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Environmental Research in Response to 9/11 and Homeland Security

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Abstract:The terrorist attacks on September 11, 2001 resulted in a disaster unlike any other on U.S. soil. The collapse of the World Trade Center (WTC) towers and the underground fires that burned for months required the efforts of numerous Federal, State and local agencies as well as universities to provide a better understanding of the impacts of the disaster on the environment and the public's health. The extensive monitoring efforts undertaken by these entities were vital to estimate impacts on public health in the aftermath of the disaster. This paper describes how the U.S. Environmental Protection Agency's Office of Research and Development (EPA-ORD) responded to the WTC disaster with monitoring, modeling and risk assessment.

It is imperative that our nation is prepared to respond to disasters resulting from terrorist attacks and minimize the impact on the public's health. Future attacks may involve the use of agricultural and industrial chemicals, biological warfare and even a "dirty" bomb. These scenarios and others may ultimately entail contaminating the air we breathe, the water we drink and the food we eat - in other words, our environment. To this end, scientists at the U.S. EPA-ORD initiated a research program devoted to Homeland Security issues that began in the aftermath of 9/11.

The United States Environmental Protection Agency (EPA) through its Office of Research and Development produced this research in collaboration with the National Oceanic and Atmospheric Administration (NOAA) through an interagency agreement. This manuscript has been peer reviewed and approved by EPA for publication. This manuscript does not necessarily reflect the views of NOAA or the views and policies of the EPA. Mention of trade names or commercial products does not constitute endorsement or recommendation for use.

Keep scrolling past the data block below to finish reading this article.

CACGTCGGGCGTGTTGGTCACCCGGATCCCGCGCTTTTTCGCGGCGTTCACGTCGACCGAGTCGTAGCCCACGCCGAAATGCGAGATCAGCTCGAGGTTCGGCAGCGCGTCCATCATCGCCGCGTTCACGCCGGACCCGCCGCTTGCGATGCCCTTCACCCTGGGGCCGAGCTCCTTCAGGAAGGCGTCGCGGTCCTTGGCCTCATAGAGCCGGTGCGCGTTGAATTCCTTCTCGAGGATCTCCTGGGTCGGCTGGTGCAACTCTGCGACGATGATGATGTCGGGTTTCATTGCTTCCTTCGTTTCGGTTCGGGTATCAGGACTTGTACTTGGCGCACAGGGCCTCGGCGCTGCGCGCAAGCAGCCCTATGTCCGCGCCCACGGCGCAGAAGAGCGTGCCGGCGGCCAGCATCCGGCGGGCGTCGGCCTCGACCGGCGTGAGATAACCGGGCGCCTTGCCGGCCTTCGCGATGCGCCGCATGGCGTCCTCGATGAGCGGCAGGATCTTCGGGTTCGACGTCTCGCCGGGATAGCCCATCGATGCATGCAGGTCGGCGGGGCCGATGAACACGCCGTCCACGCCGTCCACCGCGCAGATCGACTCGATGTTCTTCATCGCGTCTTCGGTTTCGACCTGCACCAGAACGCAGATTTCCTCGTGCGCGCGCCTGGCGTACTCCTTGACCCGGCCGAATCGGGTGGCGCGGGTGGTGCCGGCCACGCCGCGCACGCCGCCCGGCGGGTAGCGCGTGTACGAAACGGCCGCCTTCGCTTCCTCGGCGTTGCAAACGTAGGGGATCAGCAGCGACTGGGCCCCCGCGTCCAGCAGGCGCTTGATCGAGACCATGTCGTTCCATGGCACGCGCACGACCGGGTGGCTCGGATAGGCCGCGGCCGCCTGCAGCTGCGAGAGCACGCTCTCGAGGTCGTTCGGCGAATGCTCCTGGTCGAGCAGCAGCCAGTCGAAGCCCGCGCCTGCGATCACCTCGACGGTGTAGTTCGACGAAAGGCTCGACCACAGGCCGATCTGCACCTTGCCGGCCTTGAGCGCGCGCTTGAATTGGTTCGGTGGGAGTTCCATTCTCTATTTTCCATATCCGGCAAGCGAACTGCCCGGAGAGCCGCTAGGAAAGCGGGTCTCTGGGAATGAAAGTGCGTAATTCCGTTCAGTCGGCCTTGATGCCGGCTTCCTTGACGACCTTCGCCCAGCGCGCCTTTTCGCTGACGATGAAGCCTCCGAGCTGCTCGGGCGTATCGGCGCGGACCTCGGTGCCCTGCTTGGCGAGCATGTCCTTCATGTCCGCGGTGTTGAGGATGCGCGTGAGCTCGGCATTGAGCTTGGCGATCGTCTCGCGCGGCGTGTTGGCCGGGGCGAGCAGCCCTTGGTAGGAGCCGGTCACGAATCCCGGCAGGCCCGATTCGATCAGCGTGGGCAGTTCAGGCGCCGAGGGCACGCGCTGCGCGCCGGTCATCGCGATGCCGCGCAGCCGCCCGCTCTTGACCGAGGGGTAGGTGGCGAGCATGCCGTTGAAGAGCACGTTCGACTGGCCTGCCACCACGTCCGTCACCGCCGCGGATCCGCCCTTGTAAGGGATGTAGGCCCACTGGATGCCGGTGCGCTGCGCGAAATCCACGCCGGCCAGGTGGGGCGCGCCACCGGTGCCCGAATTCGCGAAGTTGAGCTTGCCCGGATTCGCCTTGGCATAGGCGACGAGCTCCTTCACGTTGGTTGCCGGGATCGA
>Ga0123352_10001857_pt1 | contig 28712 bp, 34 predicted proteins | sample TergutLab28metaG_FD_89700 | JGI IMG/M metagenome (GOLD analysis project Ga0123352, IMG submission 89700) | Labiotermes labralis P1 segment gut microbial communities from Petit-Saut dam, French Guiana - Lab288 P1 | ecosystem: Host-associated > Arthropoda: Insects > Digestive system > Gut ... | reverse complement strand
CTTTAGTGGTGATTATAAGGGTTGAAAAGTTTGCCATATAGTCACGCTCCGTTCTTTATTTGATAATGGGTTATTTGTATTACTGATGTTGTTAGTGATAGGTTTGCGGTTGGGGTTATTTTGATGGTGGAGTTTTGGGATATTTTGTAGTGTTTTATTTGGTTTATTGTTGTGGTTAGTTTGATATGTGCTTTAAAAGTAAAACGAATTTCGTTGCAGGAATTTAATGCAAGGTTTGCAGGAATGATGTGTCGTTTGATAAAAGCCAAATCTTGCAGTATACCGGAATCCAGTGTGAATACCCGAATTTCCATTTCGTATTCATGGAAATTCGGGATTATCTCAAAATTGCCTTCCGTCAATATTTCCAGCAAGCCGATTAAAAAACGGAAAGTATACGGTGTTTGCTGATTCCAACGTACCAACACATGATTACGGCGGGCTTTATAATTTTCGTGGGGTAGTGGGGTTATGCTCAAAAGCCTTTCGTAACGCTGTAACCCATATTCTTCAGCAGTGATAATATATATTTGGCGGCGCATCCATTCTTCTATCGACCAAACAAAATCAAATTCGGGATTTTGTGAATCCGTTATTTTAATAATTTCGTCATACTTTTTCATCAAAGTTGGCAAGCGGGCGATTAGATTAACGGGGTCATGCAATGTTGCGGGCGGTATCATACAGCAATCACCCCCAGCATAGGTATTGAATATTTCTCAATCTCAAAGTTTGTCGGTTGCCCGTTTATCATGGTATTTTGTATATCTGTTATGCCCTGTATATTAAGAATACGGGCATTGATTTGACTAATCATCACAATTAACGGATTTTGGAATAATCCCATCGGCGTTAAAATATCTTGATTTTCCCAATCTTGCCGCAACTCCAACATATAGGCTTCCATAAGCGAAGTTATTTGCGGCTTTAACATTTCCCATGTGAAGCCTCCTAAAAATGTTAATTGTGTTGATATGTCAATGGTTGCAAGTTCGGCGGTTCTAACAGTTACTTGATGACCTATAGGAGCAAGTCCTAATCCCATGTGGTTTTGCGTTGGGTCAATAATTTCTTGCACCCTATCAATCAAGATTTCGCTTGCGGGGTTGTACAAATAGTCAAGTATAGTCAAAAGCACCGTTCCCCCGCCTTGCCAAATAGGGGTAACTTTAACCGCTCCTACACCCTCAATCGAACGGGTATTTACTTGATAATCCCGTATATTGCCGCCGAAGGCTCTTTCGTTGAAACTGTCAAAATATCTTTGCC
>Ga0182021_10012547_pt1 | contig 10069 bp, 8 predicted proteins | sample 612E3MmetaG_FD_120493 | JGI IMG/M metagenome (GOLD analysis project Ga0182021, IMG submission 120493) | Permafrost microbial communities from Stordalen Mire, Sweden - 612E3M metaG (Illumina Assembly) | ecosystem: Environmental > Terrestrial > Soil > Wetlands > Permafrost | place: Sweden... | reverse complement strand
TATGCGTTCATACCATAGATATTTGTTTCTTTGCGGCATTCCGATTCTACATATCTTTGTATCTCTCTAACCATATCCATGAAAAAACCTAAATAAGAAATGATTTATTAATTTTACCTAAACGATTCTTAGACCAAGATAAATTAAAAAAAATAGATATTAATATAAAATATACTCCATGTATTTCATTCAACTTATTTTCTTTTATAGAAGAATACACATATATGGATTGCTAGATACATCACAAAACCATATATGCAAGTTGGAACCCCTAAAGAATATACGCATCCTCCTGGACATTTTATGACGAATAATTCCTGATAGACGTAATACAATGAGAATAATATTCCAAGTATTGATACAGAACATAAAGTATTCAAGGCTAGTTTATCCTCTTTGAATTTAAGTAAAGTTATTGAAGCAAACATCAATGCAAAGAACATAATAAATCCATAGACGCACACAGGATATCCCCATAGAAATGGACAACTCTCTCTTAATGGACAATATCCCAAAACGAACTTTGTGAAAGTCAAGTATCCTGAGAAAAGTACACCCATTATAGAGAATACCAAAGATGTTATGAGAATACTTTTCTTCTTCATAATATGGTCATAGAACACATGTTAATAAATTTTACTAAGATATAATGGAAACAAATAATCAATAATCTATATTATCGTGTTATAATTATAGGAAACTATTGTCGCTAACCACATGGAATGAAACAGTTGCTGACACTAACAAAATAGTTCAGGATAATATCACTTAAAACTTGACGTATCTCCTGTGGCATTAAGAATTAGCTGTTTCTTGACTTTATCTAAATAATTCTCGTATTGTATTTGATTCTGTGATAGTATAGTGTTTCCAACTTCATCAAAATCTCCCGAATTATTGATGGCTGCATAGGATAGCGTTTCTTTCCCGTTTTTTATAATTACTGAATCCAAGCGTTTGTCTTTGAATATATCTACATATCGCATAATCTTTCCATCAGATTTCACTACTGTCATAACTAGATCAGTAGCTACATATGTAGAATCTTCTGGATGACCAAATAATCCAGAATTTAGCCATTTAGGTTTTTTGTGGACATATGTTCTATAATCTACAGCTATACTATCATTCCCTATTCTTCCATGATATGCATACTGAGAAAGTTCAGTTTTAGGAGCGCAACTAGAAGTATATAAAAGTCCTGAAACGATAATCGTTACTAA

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Citation:Vette, A. F., S. Gavett, S. G. Perry, D. K. Heist, A. H. Huber, M. N. Lorber, P. J. Lioy, P. Georgopoulos, S. T. Rao, W. B. Petersen, B. Hicks, J. S. Irwin, and G. J. Foley. Environmental Research in Response to 9/11 and Homeland Security. EM: AIR AND WASTE MANAGEMENT ASSOCIATIONS MAGAZINE FOR ENVIRONMENTAL MANAGERS (February):14-22, (2004).
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Contact: Liz Hope - (919) 541-2785 or hope.elizabeth@epa.gov
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Division: Human Exposure & Atmospheric Sciences Division
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Branch: Exposure Measurements & Analysis Branch
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Product Type: Other Journl
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Published: 02/01/2004
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Bullet Item Environmental Research in Response to 9/11 and Homeland Security
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Related Entries:
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Bullet Item Characterization of PM and Air Toxics Associated With the World Trade Center
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